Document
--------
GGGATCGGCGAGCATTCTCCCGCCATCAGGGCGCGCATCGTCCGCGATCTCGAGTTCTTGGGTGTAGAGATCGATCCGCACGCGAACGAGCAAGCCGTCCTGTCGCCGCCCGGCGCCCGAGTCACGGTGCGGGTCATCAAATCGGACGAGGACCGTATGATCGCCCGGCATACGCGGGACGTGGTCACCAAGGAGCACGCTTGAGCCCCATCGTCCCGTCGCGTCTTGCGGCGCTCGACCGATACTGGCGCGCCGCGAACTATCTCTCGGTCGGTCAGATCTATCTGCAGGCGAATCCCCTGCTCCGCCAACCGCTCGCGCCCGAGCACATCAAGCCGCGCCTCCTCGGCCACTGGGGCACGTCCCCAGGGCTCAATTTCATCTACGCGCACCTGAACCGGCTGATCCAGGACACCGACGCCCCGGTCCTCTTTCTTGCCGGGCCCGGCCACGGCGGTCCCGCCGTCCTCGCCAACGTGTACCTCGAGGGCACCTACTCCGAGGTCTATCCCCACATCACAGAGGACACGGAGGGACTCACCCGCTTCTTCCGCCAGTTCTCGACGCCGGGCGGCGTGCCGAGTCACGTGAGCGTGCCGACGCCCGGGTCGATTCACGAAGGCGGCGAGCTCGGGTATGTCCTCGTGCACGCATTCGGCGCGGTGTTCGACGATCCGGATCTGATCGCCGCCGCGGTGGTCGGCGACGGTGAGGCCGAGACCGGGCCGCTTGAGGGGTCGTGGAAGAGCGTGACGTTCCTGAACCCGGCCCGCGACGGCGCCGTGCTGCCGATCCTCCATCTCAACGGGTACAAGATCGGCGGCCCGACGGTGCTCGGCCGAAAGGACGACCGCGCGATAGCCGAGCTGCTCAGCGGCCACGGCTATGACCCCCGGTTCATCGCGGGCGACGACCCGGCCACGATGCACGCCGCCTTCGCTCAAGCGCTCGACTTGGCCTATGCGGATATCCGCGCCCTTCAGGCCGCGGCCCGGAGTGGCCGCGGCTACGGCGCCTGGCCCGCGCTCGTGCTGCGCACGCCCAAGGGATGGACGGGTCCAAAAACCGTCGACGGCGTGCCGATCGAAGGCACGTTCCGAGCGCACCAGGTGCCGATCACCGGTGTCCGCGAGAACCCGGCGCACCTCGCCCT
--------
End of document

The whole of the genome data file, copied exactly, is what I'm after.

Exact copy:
GGGATCGGCGAGCATTCTCCCGCCATCAGGGCGCGCATCGTCCGCGATCTCGAGTTCTTGGGTGTAGAGATCGATCCGCACGCGAACGAGCAAGCCGTCCTGTCGCCGCCCGGCGCCCGAGTCACGGTGCGGGTCATCAAATCGGACGAGGACCGTATGATCGCCCGGCATACGCGGGACGTGGTCACCAAGGAGCACGCTTGAGCCCCATCGTCCCGTCGCGTCTTGCGGCGCTCGACCGATACTGGCGCGCCGCGAACTATCTCTCGGTCGGTCAGATCTATCTGCAGGCGAATCCCCTGCTCCGCCAACCGCTCGCGCCCGAGCACATCAAGCCGCGCCTCCTCGGCCACTGGGGCACGTCCCCAGGGCTCAATTTCATCTACGCGCACCTGAACCGGCTGATCCAGGACACCGACGCCCCGGTCCTCTTTCTTGCCGGGCCCGGCCACGGCGGTCCCGCCGTCCTCGCCAACGTGTACCTCGAGGGCACCTACTCCGAGGTCTATCCCCACATCACAGAGGACACGGAGGGACTCACCCGCTTCTTCCGCCAGTTCTCGACGCCGGGCGGCGTGCCGAGTCACGTGAGCGTGCCGACGCCCGGGTCGATTCACGAAGGCGGCGAGCTCGGGTATGTCCTCGTGCACGCATTCGGCGCGGTGTTCGACGATCCGGATCTGATCGCCGCCGCGGTGGTCGGCGACGGTGAGGCCGAGACCGGGCCGCTTGAGGGGTCGTGGAAGAGCGTGACGTTCCTGAACCCGGCCCGCGACGGCGCCGTGCTGCCGATCCTCCATCTCAACGGGTACAAGATCGGCGGCCCGACGGTGCTCGGCCGAAAGGACGACCGCGCGATAGCCGAGCTGCTCAGCGGCCACGGCTATGACCCCCGGTTCATCGCGGGCGACGACCCGGCCACGATGCACGCCGCCTTCGCTCAAGCGCTCGACTTGGCCTATGCGGATATCCGCGCCCTTCAGGCCGCGGCCCGGAGTGGCCGCGGCTACGGCGCCTGGCCCGCGCTCGTGCTGCGCACGCCCAAGGGATGGACGGGTCCAAAAACCGTCGACGGCGTGCCGATCGAAGGCACGTTCCGAGCGCACCAGGTGCCGATCACCGGTGTCCGCGAGAACCCGGCGCACCTCGCCCT